Newly divorced people who face the same level of domestic chaos and economic and social pressure end up in very different places five and ten years later. Here’s a look at why some people flourish — and why others never recover.
Why do the challenges and stresses associated with divorce lead to remarkable attainments for some and to unhappiness and failure in others?
The answer lies in certain risk and protective factors. According to the Virginia Longitudinal Study (VLS) — our three-decade study of divorcing families — stresses such as those accompanying divorce activate a set of risk factors that make individuals more vulnerable to negative outcomes after divorce or a set of protective factors that buffer them against adversity. Risk and protective factors represent more than just a series of individual buffers and vulnerabilities; taken together, they also determine resiliency or the capacity to be adaptable in the face of hardships and to rebound from setback and defeat.
Resiliency is what develops when risk and protective factors coalesce. Although it is not a simple matter of subtracting the number of protective factors from risk factors, in general when protective factors predominate in the mix, people have a greater capacity to rebound. Like the Energizer Bunny, they just keep going. When risk factors predominate, people become brittle and easy-to-break. The stresses of divorce not only knock them down but may keep them down.
While risk and protective factors are ever present, the familiar routines of everyday life mute their effect. People do not have to draw on their innermost emotional, intellectual, and psychological reserves to get up in the morning or drive down to the store for a carton of milk. So, until a crisis like divorce suddenly makes just getting through the day a tremendous challenge, most men and women don’t know how deep their emotional and intellectual reserves go or what talents and skills lie hidden in them.
One way to think of risk and protective factors is as a kind of Pilgrim’s Progress on the road from divorce. Along every life path is a series of hazards to be avoided and opportunities to be exploited. A person did not succumb to depression or to substance abuse; she did make the most of a new job or the influence of a new group of friends. Or vice-versa. However, to understand how these factors come together to create a life path, it is first necessary to know something about them.
Everyone, including children, enters life after a divorce with a set of protective and risk factors that changes as they and their circumstances change. Here are the most important of these factors for adults, followed by an explanation of how they function.
Social maturity is a great asset after a divorce. To be mature means four things. It means being able to plan for the future; to exhibit self-control; to be flexible and adaptable in coping with problems; and to be socially responsible.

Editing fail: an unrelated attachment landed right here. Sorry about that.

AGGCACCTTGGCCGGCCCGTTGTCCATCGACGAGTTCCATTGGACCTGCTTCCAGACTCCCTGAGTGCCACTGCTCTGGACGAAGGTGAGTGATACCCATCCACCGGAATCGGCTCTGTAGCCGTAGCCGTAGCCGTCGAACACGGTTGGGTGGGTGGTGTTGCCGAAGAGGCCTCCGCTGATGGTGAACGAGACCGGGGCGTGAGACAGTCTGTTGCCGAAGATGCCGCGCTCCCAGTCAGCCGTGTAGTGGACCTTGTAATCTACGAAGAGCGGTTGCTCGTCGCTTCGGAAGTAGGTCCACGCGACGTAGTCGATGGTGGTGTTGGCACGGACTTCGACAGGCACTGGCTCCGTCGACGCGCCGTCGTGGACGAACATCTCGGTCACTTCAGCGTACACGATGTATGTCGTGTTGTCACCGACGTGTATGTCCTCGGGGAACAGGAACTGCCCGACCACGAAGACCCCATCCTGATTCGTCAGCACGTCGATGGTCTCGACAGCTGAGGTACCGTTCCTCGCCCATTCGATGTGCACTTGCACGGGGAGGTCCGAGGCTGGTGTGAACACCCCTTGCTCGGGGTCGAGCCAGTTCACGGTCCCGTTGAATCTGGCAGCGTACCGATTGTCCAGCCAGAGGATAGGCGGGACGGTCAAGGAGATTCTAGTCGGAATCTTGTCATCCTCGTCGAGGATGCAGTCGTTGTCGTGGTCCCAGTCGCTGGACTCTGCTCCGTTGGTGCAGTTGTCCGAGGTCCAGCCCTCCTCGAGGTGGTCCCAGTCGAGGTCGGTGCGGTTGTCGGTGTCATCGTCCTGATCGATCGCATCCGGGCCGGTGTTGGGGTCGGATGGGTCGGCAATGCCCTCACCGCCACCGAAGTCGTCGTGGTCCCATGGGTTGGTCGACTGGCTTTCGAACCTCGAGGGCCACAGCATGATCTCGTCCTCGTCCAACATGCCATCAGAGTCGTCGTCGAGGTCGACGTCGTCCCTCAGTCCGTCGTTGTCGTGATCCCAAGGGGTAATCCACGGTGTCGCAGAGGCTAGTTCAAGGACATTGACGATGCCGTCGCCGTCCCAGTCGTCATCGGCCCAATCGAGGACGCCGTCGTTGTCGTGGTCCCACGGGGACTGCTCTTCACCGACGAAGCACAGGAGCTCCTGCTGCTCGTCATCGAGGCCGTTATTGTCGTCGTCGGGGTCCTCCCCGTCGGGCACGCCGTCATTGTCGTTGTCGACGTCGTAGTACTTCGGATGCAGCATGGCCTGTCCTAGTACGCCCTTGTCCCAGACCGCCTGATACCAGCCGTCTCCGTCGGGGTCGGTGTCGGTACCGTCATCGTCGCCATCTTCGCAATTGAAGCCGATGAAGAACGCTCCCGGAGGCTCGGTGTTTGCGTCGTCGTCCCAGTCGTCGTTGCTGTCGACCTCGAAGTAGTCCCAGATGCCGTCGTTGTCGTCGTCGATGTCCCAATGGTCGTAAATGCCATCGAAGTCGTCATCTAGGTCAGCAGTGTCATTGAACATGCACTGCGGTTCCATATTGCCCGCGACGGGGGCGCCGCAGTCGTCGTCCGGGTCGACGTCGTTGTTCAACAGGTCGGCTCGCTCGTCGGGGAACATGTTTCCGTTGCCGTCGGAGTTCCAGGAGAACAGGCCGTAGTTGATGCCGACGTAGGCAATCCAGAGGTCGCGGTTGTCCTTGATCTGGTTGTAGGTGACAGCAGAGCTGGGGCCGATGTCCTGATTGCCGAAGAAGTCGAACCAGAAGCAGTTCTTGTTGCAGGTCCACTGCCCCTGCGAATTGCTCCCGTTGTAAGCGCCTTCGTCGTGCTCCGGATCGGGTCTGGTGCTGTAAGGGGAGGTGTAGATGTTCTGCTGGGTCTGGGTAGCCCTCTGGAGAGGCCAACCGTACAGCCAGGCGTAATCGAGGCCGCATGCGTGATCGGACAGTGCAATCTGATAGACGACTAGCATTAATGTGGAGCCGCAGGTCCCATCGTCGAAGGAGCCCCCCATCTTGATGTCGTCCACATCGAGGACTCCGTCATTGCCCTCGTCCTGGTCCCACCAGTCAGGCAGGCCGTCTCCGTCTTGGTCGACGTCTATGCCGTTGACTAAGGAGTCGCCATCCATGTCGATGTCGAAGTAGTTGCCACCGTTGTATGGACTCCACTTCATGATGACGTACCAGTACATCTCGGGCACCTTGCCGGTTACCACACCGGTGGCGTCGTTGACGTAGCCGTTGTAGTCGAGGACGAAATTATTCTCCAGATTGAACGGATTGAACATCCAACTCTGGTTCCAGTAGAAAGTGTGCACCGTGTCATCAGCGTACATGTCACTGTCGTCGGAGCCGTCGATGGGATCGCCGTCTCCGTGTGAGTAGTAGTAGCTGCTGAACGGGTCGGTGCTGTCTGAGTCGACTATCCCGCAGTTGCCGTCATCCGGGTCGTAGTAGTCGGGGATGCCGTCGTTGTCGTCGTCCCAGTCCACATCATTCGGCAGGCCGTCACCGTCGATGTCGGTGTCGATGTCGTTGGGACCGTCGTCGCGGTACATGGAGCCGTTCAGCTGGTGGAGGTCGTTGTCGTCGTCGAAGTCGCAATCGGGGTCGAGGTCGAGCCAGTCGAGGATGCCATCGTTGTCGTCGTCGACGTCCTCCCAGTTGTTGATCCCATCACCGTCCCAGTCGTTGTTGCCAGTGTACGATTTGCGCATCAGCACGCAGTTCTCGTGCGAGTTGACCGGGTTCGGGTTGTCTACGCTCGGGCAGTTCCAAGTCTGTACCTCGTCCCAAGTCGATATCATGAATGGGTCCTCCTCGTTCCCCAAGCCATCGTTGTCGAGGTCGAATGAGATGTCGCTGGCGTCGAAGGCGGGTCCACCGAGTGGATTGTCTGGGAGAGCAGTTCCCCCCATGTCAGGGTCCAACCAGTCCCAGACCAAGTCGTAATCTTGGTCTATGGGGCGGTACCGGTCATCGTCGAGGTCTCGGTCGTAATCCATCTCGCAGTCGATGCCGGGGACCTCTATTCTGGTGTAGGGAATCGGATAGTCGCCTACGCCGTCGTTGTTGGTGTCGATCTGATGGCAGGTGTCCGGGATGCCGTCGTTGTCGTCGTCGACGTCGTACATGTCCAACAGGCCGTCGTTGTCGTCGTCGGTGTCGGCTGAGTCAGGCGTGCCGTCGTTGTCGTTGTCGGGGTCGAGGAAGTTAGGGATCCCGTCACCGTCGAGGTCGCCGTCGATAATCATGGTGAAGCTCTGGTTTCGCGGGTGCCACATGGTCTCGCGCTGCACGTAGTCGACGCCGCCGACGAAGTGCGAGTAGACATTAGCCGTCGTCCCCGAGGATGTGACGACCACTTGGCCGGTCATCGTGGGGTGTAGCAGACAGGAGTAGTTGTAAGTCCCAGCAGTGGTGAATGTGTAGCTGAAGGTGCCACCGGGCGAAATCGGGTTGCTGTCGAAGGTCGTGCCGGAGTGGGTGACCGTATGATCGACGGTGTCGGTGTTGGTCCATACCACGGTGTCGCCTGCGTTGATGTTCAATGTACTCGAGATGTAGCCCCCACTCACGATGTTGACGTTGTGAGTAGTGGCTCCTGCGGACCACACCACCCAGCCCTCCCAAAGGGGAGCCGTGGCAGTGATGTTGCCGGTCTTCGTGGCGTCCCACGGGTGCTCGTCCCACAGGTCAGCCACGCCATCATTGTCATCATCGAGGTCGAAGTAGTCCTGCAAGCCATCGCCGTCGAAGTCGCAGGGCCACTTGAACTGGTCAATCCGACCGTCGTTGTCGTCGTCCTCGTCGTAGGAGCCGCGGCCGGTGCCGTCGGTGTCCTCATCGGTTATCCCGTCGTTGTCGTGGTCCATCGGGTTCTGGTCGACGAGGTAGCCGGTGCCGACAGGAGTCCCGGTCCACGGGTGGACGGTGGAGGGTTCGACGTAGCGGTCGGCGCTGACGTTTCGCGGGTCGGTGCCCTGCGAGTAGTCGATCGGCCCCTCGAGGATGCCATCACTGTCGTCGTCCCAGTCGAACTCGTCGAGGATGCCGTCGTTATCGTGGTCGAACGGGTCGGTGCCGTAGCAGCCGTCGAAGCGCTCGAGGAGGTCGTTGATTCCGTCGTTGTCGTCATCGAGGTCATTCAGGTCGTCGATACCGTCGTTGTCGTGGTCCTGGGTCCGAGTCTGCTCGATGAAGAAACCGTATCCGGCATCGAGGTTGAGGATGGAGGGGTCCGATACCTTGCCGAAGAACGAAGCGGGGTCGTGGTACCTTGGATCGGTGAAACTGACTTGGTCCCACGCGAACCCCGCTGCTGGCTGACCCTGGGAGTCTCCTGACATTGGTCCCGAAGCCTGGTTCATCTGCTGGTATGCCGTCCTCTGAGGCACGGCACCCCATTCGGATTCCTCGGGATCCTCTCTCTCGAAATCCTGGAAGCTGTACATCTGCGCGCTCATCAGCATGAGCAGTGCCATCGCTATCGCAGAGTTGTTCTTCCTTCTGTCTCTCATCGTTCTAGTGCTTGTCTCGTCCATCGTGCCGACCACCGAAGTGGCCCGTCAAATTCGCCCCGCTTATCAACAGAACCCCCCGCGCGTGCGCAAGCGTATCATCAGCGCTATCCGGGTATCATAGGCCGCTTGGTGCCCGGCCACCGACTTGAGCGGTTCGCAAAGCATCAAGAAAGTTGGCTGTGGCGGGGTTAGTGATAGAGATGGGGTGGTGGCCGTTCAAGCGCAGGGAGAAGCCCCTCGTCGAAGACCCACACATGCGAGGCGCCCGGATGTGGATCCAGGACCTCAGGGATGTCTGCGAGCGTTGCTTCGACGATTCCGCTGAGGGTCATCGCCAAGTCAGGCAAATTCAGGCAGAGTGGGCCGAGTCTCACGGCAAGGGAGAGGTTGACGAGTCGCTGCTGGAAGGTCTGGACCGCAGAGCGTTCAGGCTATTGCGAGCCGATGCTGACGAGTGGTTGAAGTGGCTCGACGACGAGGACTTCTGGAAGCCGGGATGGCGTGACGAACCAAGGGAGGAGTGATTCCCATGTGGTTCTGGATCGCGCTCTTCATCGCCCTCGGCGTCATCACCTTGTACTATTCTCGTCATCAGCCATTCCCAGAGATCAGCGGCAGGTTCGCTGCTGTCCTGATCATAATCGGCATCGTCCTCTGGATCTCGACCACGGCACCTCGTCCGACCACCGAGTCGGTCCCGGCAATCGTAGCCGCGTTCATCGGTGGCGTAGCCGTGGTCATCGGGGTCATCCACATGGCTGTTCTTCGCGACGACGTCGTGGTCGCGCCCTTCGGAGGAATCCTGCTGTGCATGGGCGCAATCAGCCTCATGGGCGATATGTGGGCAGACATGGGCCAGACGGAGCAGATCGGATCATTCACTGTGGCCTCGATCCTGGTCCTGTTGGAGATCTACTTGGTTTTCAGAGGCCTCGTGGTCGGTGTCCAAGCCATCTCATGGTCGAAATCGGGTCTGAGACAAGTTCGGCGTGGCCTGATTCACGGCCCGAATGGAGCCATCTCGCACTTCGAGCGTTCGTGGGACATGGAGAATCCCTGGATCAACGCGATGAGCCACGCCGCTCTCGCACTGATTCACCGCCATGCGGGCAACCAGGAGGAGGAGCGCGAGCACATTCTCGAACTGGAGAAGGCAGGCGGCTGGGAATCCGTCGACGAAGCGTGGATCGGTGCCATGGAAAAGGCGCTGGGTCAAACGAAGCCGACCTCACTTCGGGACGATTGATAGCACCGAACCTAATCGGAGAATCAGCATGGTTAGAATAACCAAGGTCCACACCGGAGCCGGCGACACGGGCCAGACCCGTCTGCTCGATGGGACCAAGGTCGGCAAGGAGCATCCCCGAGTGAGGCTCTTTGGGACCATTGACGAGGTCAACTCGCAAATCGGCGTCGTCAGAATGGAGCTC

- Planfulness. Many newly divorced people I spoke to knew they would have to take some active steps to build a better life and make sacrifices to get there, but few arrived in my office with a master plan and a timetable. However, the planful had concrete rather than general goals and also a pretty good idea of what had to be done to achieve their goals.
The willingness to delay gratification is another characteristic of people who plan, and though it sometimes makes their early years difficult, it has a protective effect in the long run, and not just economically. Because they know what they want, they are less likely to make the kind of rash decisions — like rushing into a new marriage or live-in relationship — that are easy to make when you are confused, emotionally unsettled, and newly divorced.
- Self-regulation. In the first year, stress and anxiety, depression, and anger are common; but some people found ways to control these and the other difficult emotions associated with the failure of a marriage. They didn’t let their emotions cloud their judgment, affect their parenting, or make them act in impulsive or self-defeating ways. For some, self-regulation was a well-established personality trait. Others had to struggle to control their emotions.
- Adaptability. Rigidity, which destroys many marriages, also destroys many divorces. Mature individuals are adaptable and flexible. Unlike many married and divorced couples, they avoid turning solvable problems into unsolvable ones.
- Social responsibility. At first glance, social responsibility seems unconnected to the experience of divorce. How does being sensitive and responsive to other people’s needs and helping others enable a person to endure the failure of a marriage?
According to our data, in two ways. First, people who give a lot to friends, coworkers, and the PTA — the essence of social responsibility — get a lot back when they need help. And secondly, people who feel bad about themselves after a divorce begin to feel good about themselves when they help a colleague solve a work problem or see a friend through a difficult relationship.